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Look for Lichens on Your Next Winter Walk

Even in the colder months it is fun to get outside and explore the world around you. There are birds visiting just for winter, mammals that grow winter coats and stay active and trees that stay evergreen. There is also a unique species that is everywhere but often overlooked: lichen.

Different kinds of lichens growing on a tree branch.
Different kinds of lichens growing on a tree branch. (Photo via Shutterstock)

Be curious about the amazing natural world around you. Get outside and go on a lichen hunt!

What is it?

Lichen can be found growing on tree trunks, fallen twigs, rocks and even park benches or fences. In our local habitats, species of lichen can be found in pretty shades of green, orange or yellow. Globally, lichen comes in many different colors.

Sometimes lichen can be confused with moss. Moss and lichen share some similar features, including where they can grow. But moss is a type of plant growing like a soft, natural carpeting. Lichen is not a plant and, around us, it grows more like a crust or little, flat, lobed structures. So lichen is not a plant, but what exactly is it?

Two in one

(Illustration via Shutterstock)

In the illustration above, the tan color that dominates the picture is the fungal part of lichen. The green represents both the algae and cyanobacteria. This picture shows the lichen shooting out spores that can grow into new lichen.

It can be hard to explain what lichen is because it is actually two or sometimes three separate things living together as one. Lichens consist of fungus, algae and sometimes cyanobacteria. (Cyanobacteria — sometimes called blue-green algae — is a photosynthetic microscopic bacteria. There are 2,000 known species.) Each of these alone are separate groups of living things with many species, but when together, they become a complex lifeform called lichen.

The fungus makes up most of this partnership. Imagine a sandwich where the two slices of bread are connected to each other through many bread threads. The fungus provides the home by attaching to the surface of something. The algae and sometimes cyanobacteria, both of which normally can only survive in water, are contained inside these little bread threads. They make food for the lichen through photosynthesis, just like the leaves of a plant.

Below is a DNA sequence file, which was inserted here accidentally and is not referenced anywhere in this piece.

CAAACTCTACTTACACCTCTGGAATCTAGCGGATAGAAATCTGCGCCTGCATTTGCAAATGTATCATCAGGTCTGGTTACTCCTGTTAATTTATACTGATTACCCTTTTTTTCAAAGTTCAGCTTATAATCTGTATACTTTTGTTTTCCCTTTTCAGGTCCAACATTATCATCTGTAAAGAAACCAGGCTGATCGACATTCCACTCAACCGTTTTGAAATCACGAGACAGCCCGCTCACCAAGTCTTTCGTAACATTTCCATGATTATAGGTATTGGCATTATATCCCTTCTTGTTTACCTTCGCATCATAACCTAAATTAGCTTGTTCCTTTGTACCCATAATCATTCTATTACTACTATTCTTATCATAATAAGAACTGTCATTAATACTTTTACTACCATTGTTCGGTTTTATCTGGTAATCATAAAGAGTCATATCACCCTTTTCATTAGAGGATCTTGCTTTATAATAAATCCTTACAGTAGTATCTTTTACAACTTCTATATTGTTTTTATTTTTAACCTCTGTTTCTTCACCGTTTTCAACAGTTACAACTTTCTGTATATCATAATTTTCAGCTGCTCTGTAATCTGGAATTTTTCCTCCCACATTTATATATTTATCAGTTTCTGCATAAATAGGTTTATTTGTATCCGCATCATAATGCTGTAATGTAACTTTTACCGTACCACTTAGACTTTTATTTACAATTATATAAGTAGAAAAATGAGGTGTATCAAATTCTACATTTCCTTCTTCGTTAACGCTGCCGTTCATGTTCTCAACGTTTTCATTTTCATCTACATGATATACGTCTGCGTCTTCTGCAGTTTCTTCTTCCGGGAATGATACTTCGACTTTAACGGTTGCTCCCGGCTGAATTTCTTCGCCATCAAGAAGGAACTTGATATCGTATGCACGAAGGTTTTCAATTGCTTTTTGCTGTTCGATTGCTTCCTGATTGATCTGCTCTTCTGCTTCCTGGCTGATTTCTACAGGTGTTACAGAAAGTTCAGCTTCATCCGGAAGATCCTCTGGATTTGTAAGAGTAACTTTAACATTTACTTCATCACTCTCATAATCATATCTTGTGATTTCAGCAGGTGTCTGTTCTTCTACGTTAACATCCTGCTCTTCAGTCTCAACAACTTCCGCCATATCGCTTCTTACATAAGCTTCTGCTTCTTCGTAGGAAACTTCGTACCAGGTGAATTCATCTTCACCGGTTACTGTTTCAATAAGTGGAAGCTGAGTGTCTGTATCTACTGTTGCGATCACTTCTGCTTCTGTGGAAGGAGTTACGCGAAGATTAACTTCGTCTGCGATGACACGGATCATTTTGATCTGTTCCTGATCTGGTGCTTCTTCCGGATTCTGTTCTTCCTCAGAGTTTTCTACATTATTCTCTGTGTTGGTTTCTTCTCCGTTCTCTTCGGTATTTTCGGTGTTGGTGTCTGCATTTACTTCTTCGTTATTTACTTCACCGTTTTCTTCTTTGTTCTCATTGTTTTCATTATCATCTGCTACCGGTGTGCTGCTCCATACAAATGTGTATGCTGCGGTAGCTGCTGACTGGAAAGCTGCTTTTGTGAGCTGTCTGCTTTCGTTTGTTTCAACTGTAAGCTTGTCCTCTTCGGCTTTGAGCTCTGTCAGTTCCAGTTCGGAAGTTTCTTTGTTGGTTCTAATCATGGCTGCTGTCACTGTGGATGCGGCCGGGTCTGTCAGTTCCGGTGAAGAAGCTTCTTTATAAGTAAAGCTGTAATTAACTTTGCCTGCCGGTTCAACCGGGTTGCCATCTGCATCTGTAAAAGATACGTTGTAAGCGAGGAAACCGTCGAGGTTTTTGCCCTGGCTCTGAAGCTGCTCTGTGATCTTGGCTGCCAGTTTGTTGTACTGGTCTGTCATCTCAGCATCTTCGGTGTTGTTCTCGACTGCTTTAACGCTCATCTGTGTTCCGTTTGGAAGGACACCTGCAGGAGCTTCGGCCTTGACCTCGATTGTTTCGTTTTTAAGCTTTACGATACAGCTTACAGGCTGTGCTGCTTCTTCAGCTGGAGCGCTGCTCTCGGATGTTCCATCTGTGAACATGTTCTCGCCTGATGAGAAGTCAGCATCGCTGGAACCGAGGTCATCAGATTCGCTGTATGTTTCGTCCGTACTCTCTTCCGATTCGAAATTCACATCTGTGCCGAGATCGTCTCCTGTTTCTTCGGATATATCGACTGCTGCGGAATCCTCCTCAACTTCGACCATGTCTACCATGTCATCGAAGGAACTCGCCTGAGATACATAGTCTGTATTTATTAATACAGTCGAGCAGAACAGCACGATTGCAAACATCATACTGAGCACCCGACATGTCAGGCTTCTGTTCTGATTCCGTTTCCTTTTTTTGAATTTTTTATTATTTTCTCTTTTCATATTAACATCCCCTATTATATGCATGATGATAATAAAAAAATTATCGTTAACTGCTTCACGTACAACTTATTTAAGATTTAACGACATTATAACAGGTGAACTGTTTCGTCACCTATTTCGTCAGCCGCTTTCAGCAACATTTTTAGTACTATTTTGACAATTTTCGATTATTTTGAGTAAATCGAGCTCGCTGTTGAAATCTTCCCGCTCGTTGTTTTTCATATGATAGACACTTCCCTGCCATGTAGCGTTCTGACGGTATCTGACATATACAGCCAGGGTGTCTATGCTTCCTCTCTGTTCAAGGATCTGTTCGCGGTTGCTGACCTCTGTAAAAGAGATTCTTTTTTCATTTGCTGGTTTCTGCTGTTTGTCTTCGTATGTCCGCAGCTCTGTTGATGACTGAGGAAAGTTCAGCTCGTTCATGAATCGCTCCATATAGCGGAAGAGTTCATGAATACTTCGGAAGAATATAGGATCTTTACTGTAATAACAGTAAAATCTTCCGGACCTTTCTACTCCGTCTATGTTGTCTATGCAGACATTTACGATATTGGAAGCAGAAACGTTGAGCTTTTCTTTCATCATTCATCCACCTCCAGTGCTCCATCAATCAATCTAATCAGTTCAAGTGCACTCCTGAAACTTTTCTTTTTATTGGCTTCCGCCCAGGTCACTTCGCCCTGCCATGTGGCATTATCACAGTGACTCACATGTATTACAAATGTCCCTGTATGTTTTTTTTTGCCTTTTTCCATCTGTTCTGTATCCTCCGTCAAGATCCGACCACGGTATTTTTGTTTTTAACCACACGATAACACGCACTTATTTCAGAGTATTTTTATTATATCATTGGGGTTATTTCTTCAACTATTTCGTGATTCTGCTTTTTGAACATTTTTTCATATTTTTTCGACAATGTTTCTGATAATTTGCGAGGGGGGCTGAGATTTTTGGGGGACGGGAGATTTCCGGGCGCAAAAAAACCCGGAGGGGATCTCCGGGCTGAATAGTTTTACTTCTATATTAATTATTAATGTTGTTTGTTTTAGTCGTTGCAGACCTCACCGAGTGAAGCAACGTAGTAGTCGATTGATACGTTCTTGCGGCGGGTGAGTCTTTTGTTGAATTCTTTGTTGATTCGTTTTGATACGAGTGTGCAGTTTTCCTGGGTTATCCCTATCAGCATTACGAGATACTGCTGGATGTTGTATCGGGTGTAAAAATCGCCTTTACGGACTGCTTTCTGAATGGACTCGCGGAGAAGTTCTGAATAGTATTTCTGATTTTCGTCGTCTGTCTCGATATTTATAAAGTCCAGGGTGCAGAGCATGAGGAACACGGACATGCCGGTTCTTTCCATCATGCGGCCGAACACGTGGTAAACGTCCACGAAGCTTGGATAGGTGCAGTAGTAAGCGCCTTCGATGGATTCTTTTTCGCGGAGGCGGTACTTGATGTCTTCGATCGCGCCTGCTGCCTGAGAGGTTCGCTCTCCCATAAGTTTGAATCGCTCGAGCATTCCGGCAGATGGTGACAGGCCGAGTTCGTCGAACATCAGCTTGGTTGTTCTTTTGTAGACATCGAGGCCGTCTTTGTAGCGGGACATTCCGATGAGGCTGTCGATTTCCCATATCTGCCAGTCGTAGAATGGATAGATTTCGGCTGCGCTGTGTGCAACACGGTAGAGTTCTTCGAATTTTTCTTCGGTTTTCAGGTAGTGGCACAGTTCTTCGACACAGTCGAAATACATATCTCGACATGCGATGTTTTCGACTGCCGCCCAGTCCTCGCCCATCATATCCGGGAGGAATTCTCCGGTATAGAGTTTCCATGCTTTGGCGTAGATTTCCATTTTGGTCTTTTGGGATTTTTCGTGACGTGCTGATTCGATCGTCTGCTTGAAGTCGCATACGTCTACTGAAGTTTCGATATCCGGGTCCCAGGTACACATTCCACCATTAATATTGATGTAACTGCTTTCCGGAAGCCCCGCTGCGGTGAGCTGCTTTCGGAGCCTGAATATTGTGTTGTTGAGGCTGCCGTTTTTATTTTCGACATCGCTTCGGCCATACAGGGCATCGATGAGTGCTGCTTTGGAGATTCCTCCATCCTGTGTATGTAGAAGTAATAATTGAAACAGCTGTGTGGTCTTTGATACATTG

A pioneer

(Illustration via Shutterstock)

Pioneer means being the first. It could be the first person to explore an area or the first person to discover or study a new type of science or art. In the natural world, a pioneer is the first species to colonize a lifeless location.

A lichen has root-like structures, but they just help lichen attach to different surfaces. They are not roots absorbing minerals, nutrients and water from the soil.

Lichen absorbs water straight out of the air, and the algae and cyanobacteria parts use sunlight to make food. Needing only air and sunlight is what allows lichen to grow almost anywhere on almost anything. As lichens die and decompose, the organic matter they leave behind creates soil. Very slowly over a long, long time, this process makes enough nutrient-rich soil to welcome more species to grow and live in the environment.

Get ready to hunt!

There are a few things you need to think about when planning a lichen hunt.

  • Choose your location. This can be simple because lichen grows everywhere! It is certainly growing on trees in your neighborhood. Is there a local park you like to visit? Look for it on benches and big rocks.

  • Dress for the weather. How cold is it? Do you need long underwear or snowpants? Snow boots to keep your feet warm and dry?

  • Bring a hand lens/magnifying glass and/or camera. To the naked or unaided eye, many lichen species may look the same. It is a whole different world to view through a hand lens or magnifying glass. You can observe the many little features that make each species unique. You can also photograph lichen that you find.

  • Have a field guide. Here are two great resources with color photos of local species of lichen: The Field Museum of Natural History makes many wonderful guides, including this one on Chicagoland lichen species. Field Museum-Chicagoland Lichen Guide. Another great lichen guide is from our neighbors to the north, Common Lichens of Wisconsin. This guide also includes the most common substrate, or object the species is likely to grow on. You can print out a guide to use while you are outside. Or wait until you return from your hunt, pull a guide up on your computer and compare images to the photos you snapped or pictures you drew.

  • Use a nature journal, pencil and/or colored pencils. Depending on the weather, you may want to save this step for when you are back indoors as well. Get snuggled up with cozy clothes and a warm mug of cocoa and draw what you saw. You can use images from your camera or even from the field guides to re-create some common species with your colored pencils. Pay attention to detail. What are the differences in color and shape? In addition to drawing, you can write field notes. Where was it found? What was it growing on? How big was it? What other details can you describe?

So this December don’t be a couch potato waiting for warmer weather. Bundle up, get outside and go for a lichen hunt. There is a wonderful miniature world waiting for you to discover!


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